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"Austerity Arithmetic"

dylancatlow
Posts: 12,245
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7/5/2015 9:09:48 PM
Posted: 1 year ago
As might be expected, Paul Krugman is praising Greece's decision not to accept the bailout terms. He wrote an article about it called "Austerity Arithmetic" in which he claims that austerity would actually make the debt problem worse than it already is, since it would destroy Greece's economy and thus its ability to repay its debts. Article: http://krugman.blogs.nytimes.com...

I have a question about his underlying assumptions which I was hoping someone with a background in economics could answer.

From the perspective of a creditor, is it really worth propping up Greece's economy (so as to be repaid) if in doing so you end up loaning more than you receive? At this rate, Greece will never come close to repaying its debts, so something needs to change if the creditors want their money back, right? If a country's economy is built on quick sand (which Greece's economy appears to be), then it seems like at some point the economy just has to collapse in order to be sustainable. For example, say there's a country whose government simply borrows all of its money, including the money it uses to pay back its loans. Such a scenario is unrealistic, but it does highlight a crucial point: even though refusing to lend more money to the country would damage its ability to pay back its loans, it's still a smart idea. Does this same principle not apply to Greece?

Obviously, Greece CAN pay back its loans if it really wanted to. There's nothing stopping the government from simply spending less money than it receives in taxes, and using the surplus to pay back its loans. Of course, the effect to the economy is another issue entirely.
ShabShoral
Posts: 3,234
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7/5/2015 9:13:59 PM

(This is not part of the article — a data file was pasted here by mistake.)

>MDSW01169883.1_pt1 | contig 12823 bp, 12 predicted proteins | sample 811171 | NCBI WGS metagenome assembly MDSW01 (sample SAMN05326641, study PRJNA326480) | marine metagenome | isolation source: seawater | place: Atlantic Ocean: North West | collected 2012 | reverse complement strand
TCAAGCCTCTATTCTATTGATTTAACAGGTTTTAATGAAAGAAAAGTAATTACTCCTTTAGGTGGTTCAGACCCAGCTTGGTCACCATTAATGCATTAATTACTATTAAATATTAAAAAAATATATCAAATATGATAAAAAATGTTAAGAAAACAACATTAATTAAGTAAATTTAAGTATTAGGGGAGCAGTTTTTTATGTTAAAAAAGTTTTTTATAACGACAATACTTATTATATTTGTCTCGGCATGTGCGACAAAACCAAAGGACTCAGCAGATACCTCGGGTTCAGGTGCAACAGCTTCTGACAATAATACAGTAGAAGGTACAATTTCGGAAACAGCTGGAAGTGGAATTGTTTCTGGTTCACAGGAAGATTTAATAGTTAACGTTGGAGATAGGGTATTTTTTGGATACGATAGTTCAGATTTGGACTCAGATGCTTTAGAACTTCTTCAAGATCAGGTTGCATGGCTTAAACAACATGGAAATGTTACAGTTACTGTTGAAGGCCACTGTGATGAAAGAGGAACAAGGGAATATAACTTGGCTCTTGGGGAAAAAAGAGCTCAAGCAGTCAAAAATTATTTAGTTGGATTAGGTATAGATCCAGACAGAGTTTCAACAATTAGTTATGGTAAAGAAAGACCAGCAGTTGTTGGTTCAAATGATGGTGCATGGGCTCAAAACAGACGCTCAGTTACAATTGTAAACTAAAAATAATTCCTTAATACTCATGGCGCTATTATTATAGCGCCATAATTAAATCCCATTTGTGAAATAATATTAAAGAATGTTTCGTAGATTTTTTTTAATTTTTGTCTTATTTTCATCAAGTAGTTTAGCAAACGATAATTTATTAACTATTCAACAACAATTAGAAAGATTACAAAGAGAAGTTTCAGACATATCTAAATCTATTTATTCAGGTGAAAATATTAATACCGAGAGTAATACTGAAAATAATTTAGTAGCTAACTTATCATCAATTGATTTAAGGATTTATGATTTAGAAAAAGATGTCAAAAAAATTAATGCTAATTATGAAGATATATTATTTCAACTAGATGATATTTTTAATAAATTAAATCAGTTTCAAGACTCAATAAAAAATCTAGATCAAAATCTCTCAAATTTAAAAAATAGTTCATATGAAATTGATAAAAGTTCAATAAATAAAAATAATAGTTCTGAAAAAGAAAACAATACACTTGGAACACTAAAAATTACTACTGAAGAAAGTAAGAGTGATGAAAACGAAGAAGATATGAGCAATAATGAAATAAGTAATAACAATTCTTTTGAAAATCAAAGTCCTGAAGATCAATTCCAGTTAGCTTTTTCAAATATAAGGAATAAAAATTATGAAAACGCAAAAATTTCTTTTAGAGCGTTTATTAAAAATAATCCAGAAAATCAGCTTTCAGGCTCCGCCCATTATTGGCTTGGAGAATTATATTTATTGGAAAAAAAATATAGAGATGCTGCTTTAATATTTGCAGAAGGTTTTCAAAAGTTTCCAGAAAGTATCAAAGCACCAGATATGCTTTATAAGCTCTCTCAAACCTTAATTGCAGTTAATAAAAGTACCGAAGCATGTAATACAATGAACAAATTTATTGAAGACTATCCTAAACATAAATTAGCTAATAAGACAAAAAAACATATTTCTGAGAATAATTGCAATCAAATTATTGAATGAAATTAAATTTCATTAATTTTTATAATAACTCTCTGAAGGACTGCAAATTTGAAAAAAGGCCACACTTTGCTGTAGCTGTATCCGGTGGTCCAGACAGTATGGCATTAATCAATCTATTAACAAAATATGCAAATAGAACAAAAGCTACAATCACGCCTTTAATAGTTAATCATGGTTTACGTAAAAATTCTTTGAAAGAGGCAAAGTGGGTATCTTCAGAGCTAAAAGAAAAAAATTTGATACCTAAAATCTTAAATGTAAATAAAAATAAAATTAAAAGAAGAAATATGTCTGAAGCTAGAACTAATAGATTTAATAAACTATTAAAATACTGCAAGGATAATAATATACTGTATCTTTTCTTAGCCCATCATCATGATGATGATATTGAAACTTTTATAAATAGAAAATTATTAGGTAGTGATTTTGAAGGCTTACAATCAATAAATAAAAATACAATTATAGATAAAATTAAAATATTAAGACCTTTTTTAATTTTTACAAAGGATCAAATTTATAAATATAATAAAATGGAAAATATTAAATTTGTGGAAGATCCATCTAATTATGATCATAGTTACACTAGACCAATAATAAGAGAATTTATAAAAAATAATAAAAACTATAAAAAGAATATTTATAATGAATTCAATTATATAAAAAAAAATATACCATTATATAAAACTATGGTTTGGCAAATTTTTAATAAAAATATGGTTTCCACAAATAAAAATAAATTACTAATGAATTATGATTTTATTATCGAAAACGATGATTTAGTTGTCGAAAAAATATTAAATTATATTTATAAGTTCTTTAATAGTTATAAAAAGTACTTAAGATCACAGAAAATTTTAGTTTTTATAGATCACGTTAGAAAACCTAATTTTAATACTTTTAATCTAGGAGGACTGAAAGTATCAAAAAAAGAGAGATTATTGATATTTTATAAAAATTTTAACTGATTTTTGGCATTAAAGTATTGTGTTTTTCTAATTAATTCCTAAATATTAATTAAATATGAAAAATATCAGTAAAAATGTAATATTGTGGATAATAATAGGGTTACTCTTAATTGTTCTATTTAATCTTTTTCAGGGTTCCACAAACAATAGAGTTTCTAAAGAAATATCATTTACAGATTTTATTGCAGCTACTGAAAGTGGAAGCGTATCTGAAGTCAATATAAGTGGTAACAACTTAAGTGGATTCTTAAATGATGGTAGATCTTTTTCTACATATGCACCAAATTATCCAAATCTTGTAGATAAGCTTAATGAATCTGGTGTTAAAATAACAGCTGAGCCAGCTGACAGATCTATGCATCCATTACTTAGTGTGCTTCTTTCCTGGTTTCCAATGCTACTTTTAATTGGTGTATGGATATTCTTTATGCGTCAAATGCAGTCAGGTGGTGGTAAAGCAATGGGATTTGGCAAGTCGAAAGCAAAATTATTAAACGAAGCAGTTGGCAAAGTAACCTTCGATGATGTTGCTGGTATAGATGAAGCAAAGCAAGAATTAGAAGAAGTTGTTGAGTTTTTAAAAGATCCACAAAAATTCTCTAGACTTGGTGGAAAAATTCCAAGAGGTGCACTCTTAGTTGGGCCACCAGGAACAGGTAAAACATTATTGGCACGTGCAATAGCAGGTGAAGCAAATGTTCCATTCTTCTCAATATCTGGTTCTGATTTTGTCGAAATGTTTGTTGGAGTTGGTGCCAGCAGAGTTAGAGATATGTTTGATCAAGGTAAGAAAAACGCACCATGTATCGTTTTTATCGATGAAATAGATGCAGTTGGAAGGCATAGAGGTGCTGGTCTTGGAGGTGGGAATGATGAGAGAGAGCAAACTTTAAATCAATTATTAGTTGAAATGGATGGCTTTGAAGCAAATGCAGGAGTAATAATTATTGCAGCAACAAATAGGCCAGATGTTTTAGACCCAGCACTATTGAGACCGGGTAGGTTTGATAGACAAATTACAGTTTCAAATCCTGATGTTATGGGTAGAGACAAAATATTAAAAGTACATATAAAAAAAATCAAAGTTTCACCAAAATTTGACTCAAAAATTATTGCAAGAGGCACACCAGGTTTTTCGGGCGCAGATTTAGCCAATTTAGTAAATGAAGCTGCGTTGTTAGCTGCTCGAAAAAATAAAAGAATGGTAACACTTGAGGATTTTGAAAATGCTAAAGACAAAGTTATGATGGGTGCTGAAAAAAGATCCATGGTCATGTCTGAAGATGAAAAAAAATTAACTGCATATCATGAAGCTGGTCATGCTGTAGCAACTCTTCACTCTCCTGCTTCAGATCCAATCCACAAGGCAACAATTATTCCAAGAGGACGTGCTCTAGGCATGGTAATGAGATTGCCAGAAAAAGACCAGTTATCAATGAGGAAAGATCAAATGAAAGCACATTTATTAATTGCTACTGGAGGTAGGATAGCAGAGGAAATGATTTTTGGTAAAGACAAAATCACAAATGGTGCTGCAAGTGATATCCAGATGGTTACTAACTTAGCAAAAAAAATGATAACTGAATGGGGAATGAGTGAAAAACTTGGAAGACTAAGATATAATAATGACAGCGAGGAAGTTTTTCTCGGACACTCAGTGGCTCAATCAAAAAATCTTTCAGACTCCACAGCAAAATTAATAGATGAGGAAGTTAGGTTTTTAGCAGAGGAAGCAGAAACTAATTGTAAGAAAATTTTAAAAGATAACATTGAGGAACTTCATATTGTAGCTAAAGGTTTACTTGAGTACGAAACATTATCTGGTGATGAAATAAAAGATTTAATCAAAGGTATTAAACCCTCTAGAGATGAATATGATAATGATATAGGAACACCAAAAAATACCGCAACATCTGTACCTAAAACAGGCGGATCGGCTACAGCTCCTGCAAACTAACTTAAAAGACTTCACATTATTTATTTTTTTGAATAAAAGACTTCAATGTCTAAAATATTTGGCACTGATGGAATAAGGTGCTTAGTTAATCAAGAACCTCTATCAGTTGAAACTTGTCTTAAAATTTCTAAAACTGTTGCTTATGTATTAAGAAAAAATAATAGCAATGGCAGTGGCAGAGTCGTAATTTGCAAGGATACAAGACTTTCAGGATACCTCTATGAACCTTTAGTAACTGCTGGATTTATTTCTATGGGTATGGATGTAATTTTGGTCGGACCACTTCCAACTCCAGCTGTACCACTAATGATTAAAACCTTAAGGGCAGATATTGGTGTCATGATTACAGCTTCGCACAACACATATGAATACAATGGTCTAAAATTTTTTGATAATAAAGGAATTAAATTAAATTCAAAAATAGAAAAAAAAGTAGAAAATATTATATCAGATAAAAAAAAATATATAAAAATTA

Posted: 1 year ago
At 7/5/2015 9:09:48 PM, dylancatlow wrote:
As might be expected, Paul Krugman is praising Greece's decision not to accept the bailout terms. He wrote an article about it called "Austerity Arithmetic" in which he claims that austerity would actually make the debt problem worse than it already is, since it would destroy Greece's economy and thus its ability to repay its debts. Article: http://krugman.blogs.nytimes.com...

I have a question about his underlying assumptions which I was hoping someone with a background in economics could answer.

From the perspective of a creditor, is it really worth propping up Greece's economy (so as to be repaid) if in doing so you end up loaning more than you receive? At this rate, Greece will never come close to repaying its debts, so something needs to change if the creditors want their money back, right? If a country's economy is built on quick sand (which Greece's economy appears to be), then it seems like at some point the economy just has to collapse in order to be sustainable. For example, say there's a country whose government simply borrows all of its money, including the money it uses to pay back its loans. Such a scenario is unrealistic, but it does highlight a crucial point: even though refusing to lend more money to the country would damage its ability to pay back its loans, it's still a smart idea. Does this same principle not apply to Greece?

Obviously, Greece CAN pay back its loans if it really wanted to. There's nothing stopping the government from simply spending less money than it receives in taxes, and using the surplus to pay back its loans. Of course, the effect to the economy is another issue entirely.

I agree (I may or may not be at gunpoint right now, help me).
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dylancatlow
Posts: 12,245
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7/5/2015 9:28:02 PM
Posted: 1 year ago
At 7/5/2015 9:13:59 PM, ShabShoral wrote:
At 7/5/2015 9:09:48 PM, dylancatlow wrote:
As might be expected, Paul Krugman is praising Greece's decision not to accept the bailout terms. He wrote an article about it called "Austerity Arithmetic" in which he claims that austerity would actually make the debt problem worse than it already is, since it would destroy Greece's economy and thus its ability to repay its debts. Article: http://krugman.blogs.nytimes.com...

I have a question about his underlying assumptions which I was hoping someone with a background in economics could answer.